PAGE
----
oven cleaningAs one of the most used appliances in the house, your oven is probably in need of some TLC. Most ovens these days come with a self-cleaning setting. Remove any racks, pots and pans, and be sure you’ll be home for a few hours to safely air out the kitchen during the cleaning cycle. 

Once the oven cools completely, wipe down the inside with a damp cloth. If you don’t have a self-cleaning oven, it’s easy to do this yourself. Make a paste of baking soda and water, and apply it inside the oven. Wait a few hours, then wipe it down with a damp cloth. 

20. Outdoor furniture.

outdoor furnitureThe cold winter months can be hard on outdoor furniture. Even if you cover them up, outdoor chairs, couches and cushions are still susceptible to the effects of dirt, moisture and unpleasant smells that build up over time.

Use a warm, gentle soap solution to clean metal, wicker and plastic furnishings. Rust can also be an issue outdoors. Use steel wool to remove small areas that are affected. If rust has spread along most of the surface, consider repainting to preserve longevity.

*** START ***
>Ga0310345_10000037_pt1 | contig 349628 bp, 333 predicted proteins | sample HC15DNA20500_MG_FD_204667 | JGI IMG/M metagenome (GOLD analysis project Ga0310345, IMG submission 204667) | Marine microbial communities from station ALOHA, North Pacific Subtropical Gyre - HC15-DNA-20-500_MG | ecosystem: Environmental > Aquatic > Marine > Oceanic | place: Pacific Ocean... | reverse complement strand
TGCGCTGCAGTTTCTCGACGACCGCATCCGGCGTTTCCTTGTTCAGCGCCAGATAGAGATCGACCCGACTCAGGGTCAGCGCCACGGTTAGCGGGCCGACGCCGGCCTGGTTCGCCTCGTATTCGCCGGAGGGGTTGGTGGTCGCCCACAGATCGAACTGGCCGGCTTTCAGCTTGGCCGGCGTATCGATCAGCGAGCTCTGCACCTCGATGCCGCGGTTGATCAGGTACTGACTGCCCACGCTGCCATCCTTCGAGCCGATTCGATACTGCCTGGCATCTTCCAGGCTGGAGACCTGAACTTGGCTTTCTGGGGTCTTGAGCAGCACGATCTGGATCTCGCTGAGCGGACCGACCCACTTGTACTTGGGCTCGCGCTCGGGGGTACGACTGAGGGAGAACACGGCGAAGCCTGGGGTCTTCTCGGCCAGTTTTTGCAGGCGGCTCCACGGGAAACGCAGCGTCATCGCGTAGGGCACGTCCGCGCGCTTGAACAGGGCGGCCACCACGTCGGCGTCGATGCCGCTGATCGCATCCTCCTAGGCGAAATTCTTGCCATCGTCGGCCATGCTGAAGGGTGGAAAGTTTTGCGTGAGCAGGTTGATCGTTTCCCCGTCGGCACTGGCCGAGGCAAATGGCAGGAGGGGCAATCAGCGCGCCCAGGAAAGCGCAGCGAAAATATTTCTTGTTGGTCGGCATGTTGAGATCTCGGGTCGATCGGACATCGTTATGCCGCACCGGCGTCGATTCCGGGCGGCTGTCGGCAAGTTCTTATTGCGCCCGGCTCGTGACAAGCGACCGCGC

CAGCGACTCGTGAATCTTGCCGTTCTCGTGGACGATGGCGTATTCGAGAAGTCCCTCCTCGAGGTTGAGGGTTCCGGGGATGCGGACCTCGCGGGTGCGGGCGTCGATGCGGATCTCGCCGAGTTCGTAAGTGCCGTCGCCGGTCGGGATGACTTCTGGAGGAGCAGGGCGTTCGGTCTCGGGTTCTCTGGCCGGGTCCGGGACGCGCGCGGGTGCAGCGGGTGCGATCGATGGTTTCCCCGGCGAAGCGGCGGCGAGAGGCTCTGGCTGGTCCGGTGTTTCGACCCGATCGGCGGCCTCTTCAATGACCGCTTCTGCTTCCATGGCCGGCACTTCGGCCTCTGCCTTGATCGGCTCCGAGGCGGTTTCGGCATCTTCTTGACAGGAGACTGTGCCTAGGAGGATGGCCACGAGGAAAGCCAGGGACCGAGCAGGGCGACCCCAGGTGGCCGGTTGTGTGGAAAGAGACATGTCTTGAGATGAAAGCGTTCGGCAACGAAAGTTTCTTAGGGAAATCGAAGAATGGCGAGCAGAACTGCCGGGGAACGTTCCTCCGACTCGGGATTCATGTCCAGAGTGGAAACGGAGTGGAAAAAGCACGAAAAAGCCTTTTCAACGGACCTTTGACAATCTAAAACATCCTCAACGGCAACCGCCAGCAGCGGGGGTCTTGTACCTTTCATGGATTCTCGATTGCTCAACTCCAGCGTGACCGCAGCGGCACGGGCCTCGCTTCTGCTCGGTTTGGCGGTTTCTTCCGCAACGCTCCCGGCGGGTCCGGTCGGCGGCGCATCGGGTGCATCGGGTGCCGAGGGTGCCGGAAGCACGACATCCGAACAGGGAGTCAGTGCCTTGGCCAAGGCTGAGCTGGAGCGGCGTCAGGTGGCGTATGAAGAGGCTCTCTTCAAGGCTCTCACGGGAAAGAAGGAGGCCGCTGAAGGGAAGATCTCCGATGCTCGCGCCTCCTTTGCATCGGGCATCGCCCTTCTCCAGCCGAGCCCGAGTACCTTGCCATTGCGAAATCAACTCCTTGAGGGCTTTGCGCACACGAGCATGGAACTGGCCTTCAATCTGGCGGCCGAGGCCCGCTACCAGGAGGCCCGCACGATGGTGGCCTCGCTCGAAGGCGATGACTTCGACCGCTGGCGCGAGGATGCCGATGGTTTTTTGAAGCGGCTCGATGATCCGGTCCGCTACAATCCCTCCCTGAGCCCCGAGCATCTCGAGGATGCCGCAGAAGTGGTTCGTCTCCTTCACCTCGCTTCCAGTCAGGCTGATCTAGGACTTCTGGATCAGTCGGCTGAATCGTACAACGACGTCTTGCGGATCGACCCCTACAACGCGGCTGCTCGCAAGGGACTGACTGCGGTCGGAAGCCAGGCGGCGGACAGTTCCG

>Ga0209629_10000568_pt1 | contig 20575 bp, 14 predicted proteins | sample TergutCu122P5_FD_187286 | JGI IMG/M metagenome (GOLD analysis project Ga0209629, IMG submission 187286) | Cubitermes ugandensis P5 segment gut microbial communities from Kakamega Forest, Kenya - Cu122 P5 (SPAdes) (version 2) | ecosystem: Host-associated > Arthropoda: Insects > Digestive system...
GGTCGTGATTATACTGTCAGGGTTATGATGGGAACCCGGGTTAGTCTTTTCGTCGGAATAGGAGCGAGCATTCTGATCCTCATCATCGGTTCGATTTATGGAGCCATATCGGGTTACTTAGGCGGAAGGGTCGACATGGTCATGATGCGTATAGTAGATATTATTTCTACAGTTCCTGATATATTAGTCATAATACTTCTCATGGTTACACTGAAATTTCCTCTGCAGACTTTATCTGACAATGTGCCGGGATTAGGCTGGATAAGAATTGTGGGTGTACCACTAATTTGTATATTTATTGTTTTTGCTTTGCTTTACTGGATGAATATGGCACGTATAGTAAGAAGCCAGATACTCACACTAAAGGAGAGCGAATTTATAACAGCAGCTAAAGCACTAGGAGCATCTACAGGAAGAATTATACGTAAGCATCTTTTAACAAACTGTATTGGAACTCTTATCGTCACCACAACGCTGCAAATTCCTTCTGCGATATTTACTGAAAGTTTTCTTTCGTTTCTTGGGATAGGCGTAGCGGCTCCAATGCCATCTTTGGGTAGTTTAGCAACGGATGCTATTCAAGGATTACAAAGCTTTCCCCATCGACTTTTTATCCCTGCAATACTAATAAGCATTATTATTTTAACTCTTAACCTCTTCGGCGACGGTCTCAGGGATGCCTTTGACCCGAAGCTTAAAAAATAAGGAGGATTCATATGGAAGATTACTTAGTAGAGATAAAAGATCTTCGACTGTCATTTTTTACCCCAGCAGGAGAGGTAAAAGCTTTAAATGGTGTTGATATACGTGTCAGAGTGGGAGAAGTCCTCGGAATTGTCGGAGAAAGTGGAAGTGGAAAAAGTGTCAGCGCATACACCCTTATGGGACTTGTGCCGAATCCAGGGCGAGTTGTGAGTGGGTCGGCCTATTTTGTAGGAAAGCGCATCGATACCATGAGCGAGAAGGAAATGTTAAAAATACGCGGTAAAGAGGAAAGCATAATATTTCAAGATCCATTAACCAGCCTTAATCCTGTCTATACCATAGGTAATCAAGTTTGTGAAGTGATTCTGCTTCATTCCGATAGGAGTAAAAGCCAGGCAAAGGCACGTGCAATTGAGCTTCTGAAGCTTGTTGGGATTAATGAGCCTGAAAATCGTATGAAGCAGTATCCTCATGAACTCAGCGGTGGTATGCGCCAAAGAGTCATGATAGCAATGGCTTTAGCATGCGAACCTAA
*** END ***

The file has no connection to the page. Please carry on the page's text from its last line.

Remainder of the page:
21. Range hood. 

range hoodMany of us are spending more time at home cooking and putting our kitchen appliances to good use. Range hoods help keep interior air quality fresh and odor-free by drawing steam and smoke up and out of the home. But over time, grease builds up in the range hood and filter — and can affect performance if neglected.

Refer to your user manual for cleaning instructions. Warm water with a small amount of dish soap will usually take care of the issue. For tougher grease build-up, you may need a vinegar solution or degreaser. To clean the filter, remove it, soak it in soapy water and let it dry. 

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22. Soft surfaces and fabrics.

curtainsWhen thinking about areas of the home that are often neglected, Kimberly Button, founder of GetGreenBeWell shares that it’s often the things we can’t see that can do the most damage. “Your drapes and curtains, throw pillows and dust ruffles around your bed can be covered with nasty dust and allergens you don’t see,” she says. 

When you throw open your windows those first days of spring, all that dust will move through the air. This is another job for your vacuum attachments — use the upholstery tool and extension wand to clean window treatments and textured furnishings.